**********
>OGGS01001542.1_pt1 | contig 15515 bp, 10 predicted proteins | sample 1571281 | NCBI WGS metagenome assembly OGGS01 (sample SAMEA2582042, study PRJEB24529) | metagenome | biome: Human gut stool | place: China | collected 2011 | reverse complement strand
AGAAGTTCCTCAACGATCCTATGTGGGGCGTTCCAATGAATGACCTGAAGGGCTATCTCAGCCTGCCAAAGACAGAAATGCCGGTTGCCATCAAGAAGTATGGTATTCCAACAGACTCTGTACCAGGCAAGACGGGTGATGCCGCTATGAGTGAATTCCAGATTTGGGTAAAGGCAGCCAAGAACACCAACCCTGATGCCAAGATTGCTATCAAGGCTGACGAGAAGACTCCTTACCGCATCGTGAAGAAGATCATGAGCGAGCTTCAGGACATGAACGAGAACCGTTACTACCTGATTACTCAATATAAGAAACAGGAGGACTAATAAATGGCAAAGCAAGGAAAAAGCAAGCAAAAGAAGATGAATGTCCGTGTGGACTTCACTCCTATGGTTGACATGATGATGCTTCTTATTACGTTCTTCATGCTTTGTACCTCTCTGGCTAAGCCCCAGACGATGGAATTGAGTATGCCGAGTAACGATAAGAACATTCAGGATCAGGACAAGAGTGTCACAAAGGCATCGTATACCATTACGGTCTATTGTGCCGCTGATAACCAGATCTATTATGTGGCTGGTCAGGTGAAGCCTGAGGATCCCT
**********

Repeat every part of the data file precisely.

>OGGS01001542.1_pt1 | contig 15515 bp, 10 predicted proteins | sample 1571281 | NCBI WGS metagenome assembly OGGS01 (sample SAMEA2582042, study PRJEB24529) | metagenome | biome: Human gut stool | place: China | collected 2011 | reverse complement strand
AGAAGTTCCTCAACGATCCTATGTGGGGCGTTCCAATGAATGACCTGAAGGGCTATCTCAGCCTGCCAAAGACAGAAATGCCGGTTGCCATCAAGAAGTATGGTATTCCAACAGACTCTGTACCAGGCAAGACGGGTGATGCCGCTATGAGTGAATTCCAGATTTGGGTAAAGGCAGCCAAGAACACCAACCCTGATGCCAAGATTGCTATCAAGGCTGACGAGAAGACTCCTTACCGCATCGTGAAGAAGATCATGAGCGAGCTTCAGGACATGAACGAGAACCGTTACTACCTGATTACTCAATATAAGAAACAGGAGGACTAATAAATGGCAAAGCAAGGAAAAAGCAAGCAAAAGAAGATGAATGTCCGTGTGGACTTCACTCCTATGGTTGACATGATGATGCTTCTTATTACGTTCTTCATGCTTTGTACCTCTCTGGCTAAGCCCCAGACGATGGAATTGAGTATGCCGAGTAACGATAAGAACATTCAGGATCAGGACAAGAGTGTCACAAAGGCATCGTATACCATTACGGTCTATTGTGCCGCTGATAACCAGATCTATTATGTGGCTGGTCAGGTGAAGCCTGAGGATCCCT